3. Glad things are going so well for you, Ed! But I must disagree with you doctor a bit. You know I do a lot of myeloma work, and I'm familiar with the maintenance studies. European and American studies don't agree on overall survival (OS)benefit of maintenance. Europeans say no, US yes. But it isn't by very much (a few months I believe) He is correct that there is a HUGE progression free survival (PFS) benefit to going on maintenance--but again, not much OS benefit. Researchers aren't sure why--it's a bit counter intuitive. Anyway, you could put 10 mid-level (Your doc probably) in a room together and they would come up with a half dozen different maintenance regimens. So no right or wrong answer here. I stayed on Revlimid for over four years. Not so bad for me. My issue is when myeloma does come back, you will be refractory to Revlimid. Guess I might consider taking a drug free holiday and when myeloma does come back (probably 95% chance within 5 years) the Revlimid will work. Then you can stay on maintenance. HEY! The whole thing sort of sucks! But at least no worries for now, which is great! Best of luck, good friend- Pat

  4. I, as well hope you'll be at my funeral and I'm not planning on dying for another 25 years. However, after reading your friend Pat's blog, I'm having 2nd thoughts on what you're doing. I'm sure that whatever decision you make will be the right one. I just wish i could take this all away from you so you wouldn't have to worry about it. I love you very much and I love, love, Love your new hair style.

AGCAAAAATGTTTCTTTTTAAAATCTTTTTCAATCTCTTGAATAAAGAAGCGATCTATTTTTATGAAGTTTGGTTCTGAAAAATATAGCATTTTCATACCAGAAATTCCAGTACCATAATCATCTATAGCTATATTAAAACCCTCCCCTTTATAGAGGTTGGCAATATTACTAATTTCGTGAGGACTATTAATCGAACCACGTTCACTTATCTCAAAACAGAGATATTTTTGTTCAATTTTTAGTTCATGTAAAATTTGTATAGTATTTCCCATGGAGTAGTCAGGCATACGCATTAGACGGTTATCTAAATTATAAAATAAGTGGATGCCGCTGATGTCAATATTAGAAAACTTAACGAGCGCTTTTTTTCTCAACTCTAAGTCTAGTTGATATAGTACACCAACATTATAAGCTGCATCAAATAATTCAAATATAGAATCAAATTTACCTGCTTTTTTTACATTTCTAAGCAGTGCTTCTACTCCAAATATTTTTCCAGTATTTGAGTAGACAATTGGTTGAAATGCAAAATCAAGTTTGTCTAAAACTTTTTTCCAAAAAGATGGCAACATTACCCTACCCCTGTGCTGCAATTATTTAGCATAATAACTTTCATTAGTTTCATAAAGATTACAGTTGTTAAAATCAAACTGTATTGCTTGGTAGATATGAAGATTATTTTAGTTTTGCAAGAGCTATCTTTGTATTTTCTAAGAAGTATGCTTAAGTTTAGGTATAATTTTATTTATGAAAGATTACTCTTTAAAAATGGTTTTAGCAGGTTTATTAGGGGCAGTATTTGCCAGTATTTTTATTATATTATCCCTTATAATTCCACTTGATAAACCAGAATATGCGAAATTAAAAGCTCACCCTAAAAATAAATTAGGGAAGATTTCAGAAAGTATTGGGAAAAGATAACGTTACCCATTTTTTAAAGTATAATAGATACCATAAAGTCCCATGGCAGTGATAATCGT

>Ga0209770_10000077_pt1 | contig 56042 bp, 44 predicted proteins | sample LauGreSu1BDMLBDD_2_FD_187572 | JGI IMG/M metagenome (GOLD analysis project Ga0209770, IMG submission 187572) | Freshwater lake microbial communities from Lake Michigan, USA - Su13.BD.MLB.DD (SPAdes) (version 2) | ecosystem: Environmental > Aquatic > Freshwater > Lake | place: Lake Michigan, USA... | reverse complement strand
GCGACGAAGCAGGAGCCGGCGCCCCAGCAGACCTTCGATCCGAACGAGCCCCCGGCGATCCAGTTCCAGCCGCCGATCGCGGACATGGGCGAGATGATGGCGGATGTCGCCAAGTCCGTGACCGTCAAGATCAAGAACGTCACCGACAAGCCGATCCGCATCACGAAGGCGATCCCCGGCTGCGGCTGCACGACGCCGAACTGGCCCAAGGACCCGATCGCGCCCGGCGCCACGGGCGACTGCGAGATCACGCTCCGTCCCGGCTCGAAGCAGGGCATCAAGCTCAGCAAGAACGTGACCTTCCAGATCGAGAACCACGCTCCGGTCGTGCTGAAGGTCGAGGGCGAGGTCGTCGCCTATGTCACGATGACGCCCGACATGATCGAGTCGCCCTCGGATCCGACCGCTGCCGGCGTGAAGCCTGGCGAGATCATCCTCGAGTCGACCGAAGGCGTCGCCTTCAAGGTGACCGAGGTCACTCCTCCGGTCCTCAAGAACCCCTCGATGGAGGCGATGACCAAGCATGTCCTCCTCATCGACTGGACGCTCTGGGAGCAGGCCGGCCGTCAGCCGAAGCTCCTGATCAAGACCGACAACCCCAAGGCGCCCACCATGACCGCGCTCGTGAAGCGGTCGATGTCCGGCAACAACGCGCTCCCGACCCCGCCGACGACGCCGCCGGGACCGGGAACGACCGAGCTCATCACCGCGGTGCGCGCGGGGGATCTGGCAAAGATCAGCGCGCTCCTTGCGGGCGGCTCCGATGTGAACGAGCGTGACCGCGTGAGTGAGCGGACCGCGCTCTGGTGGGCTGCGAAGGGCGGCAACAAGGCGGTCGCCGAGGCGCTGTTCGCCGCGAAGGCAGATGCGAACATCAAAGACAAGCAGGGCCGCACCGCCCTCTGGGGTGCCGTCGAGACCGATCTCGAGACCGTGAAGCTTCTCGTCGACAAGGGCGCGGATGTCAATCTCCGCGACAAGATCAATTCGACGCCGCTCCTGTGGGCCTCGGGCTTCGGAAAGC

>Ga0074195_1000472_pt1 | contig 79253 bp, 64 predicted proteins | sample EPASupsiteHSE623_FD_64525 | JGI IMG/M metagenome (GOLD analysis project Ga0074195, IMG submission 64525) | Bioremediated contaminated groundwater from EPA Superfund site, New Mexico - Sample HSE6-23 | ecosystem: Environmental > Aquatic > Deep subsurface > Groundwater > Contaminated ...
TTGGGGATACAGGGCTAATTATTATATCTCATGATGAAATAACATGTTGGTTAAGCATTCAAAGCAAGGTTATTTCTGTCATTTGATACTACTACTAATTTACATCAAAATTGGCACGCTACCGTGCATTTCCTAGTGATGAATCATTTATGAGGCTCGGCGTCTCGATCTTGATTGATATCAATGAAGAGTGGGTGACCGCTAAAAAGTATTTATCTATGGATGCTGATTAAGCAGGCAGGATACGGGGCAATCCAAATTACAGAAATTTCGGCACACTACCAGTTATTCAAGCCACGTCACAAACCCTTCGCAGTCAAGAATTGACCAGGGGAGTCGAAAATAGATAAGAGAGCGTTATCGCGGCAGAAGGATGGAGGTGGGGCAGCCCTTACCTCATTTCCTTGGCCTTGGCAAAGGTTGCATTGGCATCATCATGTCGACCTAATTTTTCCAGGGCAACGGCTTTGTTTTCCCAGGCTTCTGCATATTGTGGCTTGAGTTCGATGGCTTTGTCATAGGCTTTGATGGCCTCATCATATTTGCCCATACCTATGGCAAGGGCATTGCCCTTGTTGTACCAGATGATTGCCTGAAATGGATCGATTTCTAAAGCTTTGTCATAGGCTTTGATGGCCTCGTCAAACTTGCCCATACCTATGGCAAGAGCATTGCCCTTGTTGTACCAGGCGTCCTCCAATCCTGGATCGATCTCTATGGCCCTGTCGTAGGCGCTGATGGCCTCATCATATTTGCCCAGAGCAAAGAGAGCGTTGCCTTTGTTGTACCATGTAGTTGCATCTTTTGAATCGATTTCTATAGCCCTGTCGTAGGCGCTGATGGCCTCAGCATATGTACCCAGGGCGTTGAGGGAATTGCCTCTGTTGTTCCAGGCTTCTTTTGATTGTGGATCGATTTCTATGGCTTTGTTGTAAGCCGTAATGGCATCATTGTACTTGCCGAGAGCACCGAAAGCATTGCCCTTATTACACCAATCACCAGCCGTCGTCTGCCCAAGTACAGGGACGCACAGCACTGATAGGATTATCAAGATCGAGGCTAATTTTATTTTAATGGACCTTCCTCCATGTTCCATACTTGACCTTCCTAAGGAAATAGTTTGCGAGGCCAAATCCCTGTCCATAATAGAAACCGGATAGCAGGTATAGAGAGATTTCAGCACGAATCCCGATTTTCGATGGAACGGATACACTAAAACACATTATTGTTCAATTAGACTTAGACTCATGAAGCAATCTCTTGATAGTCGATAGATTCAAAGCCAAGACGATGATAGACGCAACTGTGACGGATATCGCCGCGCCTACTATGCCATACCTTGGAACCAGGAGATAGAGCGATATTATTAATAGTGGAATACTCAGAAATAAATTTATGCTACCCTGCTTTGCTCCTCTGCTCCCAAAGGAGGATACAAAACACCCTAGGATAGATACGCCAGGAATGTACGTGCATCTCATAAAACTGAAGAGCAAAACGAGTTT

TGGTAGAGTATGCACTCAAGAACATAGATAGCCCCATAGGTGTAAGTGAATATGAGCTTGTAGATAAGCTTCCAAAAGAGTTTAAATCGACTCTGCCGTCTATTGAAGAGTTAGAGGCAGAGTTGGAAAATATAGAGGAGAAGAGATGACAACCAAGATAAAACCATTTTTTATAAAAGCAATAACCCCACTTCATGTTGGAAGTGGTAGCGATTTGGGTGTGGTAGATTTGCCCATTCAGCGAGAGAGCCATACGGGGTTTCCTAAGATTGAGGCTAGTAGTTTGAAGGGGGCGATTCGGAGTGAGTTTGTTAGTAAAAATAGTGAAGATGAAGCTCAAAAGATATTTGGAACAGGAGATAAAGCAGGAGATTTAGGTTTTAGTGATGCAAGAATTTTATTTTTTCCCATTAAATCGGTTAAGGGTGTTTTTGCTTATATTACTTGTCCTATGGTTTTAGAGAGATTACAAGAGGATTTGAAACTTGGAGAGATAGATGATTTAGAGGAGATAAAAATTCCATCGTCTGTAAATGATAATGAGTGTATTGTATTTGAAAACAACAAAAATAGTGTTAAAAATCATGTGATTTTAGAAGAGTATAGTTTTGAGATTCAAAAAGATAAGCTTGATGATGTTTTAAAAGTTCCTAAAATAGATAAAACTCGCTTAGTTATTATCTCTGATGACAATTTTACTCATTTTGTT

5. Ed, I've been following your blog for months, having been diagnosed with MM in December '11. I'm just starting the transplant process at Cedars-Sinai with harvesting (already mobilized!)set to begin 5/14 and transplant set for the end of the month. Dr. Lim at C-Sis also suggesting maintenance Rev/Pred once transplant complete. Thanks for your posts and your willingness to share. Once I get the MM under control I can focus on bone stabilization (10 compressed vertebrae and 10 fractured ribs). Thank you for being you! Dave

    1. Very happy this has helped. Best thing I can tell you now is that you are in very good hands at Cedars and with Dr Lim. Who is your transplant coordinator? Feel free to contact me if I you have any questions, concerns, or just want to talk about the experience.

  6. Thanks, Ed. I'll definitely contact you with any questions. You did such a good job of describing the procedure that I'm using your experience a a rough template for mine - especially when I can expect to feel lousy,etc. Carolina is my coordinator and she is great. One question I did have was about the jugular catheter (it's mildly freaking me out), I've seen pictures online where its in the patient's neck but taped to their chest and accessed there. Will mine be higher up closer to the neck? It's funny too, because I know I'm going to get in there and they'll lead me through it step by step and I'll be fine and won't give it a second thought. Sometimes the anticipation is worse than just doing it. My email is I couldn't find yours. Thanks for your support, Dave